the Earth to its knees begging for relief, has nothing to do with people's
excessive observance of the command of "subdue it!" It is not the
Jewish teaching of the centrality of God's covenant with humanity which is
at fault for human mistreatment of the environment.
The real cause of abuse is human failure to heed
religious teachings against the exclusive importance of material goals. The
real cause of our destruction of the environment is our total preoccupation
with wealth and comfort. To the extent that science and technology have
become the handmaidens of profit instead of truth, they have become part of
the problem and need now to be redirected to being part of the solution.
The longer-term solution to environmental problems
depends upon our ability to re-educate ourselves and our children towards
humility -- towards anavah -- and moderation. We need to devote
ourselves to the elimination of material excess in our lives, in our homes,
in our offices, in what we eat, and in the technology which we utilize so
wastefully. Even our waste is wastefully disposed of. Only such a
reorientation, in which material excess is replaced with deep spiritual
awareness of the ultimate partnership between humanity and the Earth in the
achievement of God's goals, can lay the foundation for a new and more
healthy relationship between us and our environment.
The challenge ahead of us is the common challenge of
science and religion together -- to discover and implement the means of
assuring the physical survival of humanity on Earth, to discover and
implement the means of assuring the spiritual survival of a more humble and
more modest humanity on this, God's earth.
Sources: The Coalition on
the Environment and Jewish Life (COEJL) - Rabbi Saul Berman is an Associate Professor of Jewish Studies at the Stern College of Yeshiva University. Reprinted with permission from Human Values and the Environment, a publication of the University of Wisconsin.
2. For an early treatment of these issues,
see Eric G. Freudenstein, "Ecology and the Jewish Tradition," Judaism 19:4, Fall 1970.
3. The New York Times, op. ed.
page, May 1, 1970.
4. An immediate Jewish response to
Toynbee was penned by Norman Lamm, "Ecology, The Work of
Creation," Sh'ma 1:1, May 22, 1970. An expansion of that
response by the same author is, "Ecology In Jewish in Jewish Law and
Theology," Chapter VI of Faith and Doubt, New York: Ktav
Publishing House, 1971.
5. Malbim, Meir Loeb Ben Jehiel
Michael, (1809-1879), Commentary to Genesis, 1:28.
6. The Pentateuch, translated
and explained by Samson Raphael Hirsch, English edition by Isaac Levy, Vol.
1, London, 1959. Genesis 1:26-28.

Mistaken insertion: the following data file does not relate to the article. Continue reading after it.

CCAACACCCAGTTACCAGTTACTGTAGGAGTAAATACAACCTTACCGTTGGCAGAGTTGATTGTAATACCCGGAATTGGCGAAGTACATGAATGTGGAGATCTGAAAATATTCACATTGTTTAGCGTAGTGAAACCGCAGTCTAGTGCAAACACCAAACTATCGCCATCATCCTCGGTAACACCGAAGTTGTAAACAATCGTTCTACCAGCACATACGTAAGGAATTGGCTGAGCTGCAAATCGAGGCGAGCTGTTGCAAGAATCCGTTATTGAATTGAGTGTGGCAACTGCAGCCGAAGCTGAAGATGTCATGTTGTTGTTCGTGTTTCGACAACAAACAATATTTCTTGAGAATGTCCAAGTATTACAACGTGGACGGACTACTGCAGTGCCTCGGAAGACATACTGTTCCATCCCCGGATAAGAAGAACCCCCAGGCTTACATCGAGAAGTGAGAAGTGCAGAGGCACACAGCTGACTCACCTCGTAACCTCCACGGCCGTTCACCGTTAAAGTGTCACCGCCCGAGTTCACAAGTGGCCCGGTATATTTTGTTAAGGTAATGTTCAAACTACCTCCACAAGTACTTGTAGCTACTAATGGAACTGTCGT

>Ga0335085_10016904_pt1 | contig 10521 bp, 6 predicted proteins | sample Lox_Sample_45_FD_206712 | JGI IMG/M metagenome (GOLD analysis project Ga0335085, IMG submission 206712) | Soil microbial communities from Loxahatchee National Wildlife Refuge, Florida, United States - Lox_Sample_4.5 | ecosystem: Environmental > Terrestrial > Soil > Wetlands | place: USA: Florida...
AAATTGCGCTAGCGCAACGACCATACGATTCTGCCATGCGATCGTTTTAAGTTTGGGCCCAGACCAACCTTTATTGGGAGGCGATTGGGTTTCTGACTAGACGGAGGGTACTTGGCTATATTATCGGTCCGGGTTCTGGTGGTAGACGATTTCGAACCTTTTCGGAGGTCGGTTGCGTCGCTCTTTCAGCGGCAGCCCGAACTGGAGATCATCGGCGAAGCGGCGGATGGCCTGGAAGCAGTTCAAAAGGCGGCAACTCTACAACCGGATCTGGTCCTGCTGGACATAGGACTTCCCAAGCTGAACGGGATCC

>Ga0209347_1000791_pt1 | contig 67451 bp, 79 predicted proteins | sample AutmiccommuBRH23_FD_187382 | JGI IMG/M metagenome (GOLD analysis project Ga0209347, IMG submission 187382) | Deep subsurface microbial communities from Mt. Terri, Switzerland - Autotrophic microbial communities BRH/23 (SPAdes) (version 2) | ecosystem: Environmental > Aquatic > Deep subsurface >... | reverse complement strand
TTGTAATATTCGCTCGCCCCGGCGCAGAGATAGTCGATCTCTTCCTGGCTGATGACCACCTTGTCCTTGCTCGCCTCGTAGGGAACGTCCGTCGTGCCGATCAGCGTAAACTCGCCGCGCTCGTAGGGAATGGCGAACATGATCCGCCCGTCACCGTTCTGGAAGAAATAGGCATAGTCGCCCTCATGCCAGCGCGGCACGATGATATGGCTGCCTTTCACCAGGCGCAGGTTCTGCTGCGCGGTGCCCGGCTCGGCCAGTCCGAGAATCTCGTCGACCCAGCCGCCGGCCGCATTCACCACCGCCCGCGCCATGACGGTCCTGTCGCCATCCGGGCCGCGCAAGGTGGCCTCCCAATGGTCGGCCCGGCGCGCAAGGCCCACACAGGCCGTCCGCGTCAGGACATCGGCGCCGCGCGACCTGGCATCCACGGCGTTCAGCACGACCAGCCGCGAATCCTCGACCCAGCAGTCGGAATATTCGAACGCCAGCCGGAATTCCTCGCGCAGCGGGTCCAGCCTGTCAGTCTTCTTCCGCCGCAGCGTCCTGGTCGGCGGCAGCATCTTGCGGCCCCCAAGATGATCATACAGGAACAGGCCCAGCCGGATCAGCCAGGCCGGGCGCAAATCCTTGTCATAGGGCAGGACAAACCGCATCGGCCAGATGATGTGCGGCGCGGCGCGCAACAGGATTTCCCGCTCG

7. Joseph B. Soloveitchik, "The
Lonely Man of Faith," Tradition 7:2, Summer 1965, pp. 10-16.
8. Dr. I. Grunfeld, The Sabbath,
Feldheim Publishers, 1972, pp. 3-29.
9. Dr. I. Grunfeld, The Jewish
Dietary Laws, 2:11, Shemittah and Yobel. London: Soncino Press, 1972,
10. Leviticus 19:19.
11. Leviticus 19:19, as per
Maimonides, Book of Commandments, negative commandment no. 216.
12. Deuteronomy 22:9.
13. For an outstanding general
treatment of this issue, see Elijah Judah Shochet, Animal Life in Jewish
Tradition, Chapters 9, 10, and 13. New York: Ktav Publishing House,
1984, pp. 144-194 and 245-272.
14. Deuteronomy 22:6-7.
15. Exodus 23:5 and Deuteronomy 22:4.
16. Leviticus 22:28.
17. Deuteronomy 22:6-7.
18. Deuteronomy 20:19-20.
19. Sifrei to Deuteronomy 20:19-20
(Finkelstein edition of Sifrei Devaraim, pp. 238-240.).
20. Sefer Hamitzvot,
negative commandment No. 57.
21. Mishneh Torah, Book
14, Shofetim, Laws of Kings 6:10. There is a substantial
literature around the apparent discrepancy between Maimonides's very
expansive position in Sefer Hamitzvot, as opposed to the reading of
his position in Mishneh Torah which appear to hold that the
prohibition, in its biblical meaning, applies only to fruit-bearing trees.
In reality, all that differs in the later is Rambam's recognition of Lo'
Tash'chit as a Lav Shebiklallot, a compound prohibition, in
which the biblical penalty of lashes pertains only to that violation which
is expressly mentioned in the Torah. The prohibition itself applies to all
objects of value.22. Deuteronomy 20:19-20.
23. See notes 17-20.
24. Baba Kamma, 91b-92a.
25. Shabbat, 128b-129a.
26. Shabbat, 140b.
27. Shabbat, 105b.
28. See note 20.
29. Kiddushin 32a, Tosafot
s.v. Rav Yehudah.
30. For a brief but fascinating study
of the relationship between the verse itself and the law derived from it,
see Baruch Levine, "On translating a Key Passage," S'vara 1:1, Winter 1990, pp. 71-73.
31. Ernest Weinrib, "Rescue and
Restitution," S'vara 1:1. Winter 1990, pp. 59-65. For an
outstanding and exhaustive treatment of this element of Jewish Law, see
Marilyn Finkelman, "Self-Defense and Defense of Others in Jewish Law:
The Rodef Defense," The Wayne Law Review, vol 33, 1987, pp.
32. Maimonides, Mishneh Torah,
Book of Damages, Laws of Robbery and Lost Property, Chapter 11.